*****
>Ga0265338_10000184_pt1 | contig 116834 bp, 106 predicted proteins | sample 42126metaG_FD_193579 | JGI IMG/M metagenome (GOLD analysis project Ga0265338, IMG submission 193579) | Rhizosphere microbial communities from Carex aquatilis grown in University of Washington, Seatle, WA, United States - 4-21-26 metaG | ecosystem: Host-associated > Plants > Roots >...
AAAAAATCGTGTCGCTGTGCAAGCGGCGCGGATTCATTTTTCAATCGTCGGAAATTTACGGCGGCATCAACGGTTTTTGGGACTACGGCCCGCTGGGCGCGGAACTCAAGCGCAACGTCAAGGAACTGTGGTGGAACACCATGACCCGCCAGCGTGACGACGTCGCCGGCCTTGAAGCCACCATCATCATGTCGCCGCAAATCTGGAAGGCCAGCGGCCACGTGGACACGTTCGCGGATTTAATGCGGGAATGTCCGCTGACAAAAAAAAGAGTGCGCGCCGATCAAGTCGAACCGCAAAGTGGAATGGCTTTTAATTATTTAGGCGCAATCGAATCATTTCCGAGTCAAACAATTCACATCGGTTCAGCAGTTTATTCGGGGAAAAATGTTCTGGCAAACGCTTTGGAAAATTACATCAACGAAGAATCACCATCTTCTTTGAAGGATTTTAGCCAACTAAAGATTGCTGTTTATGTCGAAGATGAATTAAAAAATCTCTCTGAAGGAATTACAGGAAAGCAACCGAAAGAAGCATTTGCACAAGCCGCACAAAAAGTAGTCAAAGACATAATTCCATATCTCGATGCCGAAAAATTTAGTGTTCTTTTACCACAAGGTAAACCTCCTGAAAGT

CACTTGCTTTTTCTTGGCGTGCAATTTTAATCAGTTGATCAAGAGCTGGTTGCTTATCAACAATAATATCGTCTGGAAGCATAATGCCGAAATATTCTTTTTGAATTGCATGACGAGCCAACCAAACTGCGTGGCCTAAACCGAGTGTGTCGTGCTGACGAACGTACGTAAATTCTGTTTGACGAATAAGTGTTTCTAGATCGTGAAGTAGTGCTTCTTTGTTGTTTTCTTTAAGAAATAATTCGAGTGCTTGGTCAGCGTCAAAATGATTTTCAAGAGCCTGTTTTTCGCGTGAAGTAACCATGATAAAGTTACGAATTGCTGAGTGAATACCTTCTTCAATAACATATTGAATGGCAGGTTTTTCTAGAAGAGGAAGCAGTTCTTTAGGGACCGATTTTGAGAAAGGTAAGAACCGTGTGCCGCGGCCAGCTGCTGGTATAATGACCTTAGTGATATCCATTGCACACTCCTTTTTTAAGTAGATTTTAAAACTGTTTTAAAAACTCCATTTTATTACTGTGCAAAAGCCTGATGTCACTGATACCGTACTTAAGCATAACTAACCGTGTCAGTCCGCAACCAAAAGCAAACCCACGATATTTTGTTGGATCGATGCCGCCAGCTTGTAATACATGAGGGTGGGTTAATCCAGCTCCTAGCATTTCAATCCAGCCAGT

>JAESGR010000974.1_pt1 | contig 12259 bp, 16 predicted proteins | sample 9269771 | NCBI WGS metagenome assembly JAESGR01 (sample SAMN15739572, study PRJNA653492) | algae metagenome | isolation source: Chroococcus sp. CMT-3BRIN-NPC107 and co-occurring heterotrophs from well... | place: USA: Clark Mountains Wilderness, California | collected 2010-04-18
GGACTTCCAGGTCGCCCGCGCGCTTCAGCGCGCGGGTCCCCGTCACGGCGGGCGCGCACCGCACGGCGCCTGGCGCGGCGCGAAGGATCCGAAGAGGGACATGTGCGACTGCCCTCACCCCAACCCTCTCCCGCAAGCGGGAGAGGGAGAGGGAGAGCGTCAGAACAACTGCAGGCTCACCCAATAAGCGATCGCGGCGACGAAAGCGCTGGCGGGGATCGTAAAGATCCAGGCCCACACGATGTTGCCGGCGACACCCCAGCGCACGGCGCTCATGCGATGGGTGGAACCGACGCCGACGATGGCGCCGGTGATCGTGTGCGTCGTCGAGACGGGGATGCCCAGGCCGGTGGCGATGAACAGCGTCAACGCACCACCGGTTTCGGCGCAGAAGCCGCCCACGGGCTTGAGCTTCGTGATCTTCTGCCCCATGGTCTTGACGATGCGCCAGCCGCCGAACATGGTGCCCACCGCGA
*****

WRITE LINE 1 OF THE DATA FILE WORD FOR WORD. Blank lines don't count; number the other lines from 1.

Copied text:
>Ga0265338_10000184_pt1 | contig 116834 bp, 106 predicted proteins | sample 42126metaG_FD_193579 | JGI IMG/M metagenome (GOLD analysis project Ga0265338, IMG submission 193579) | Rhizosphere microbial communities from Carex aquatilis grown in University of Washington, Seatle, WA, United States - 4-21-26 metaG | ecosystem: Host-associated > Plants > Roots >...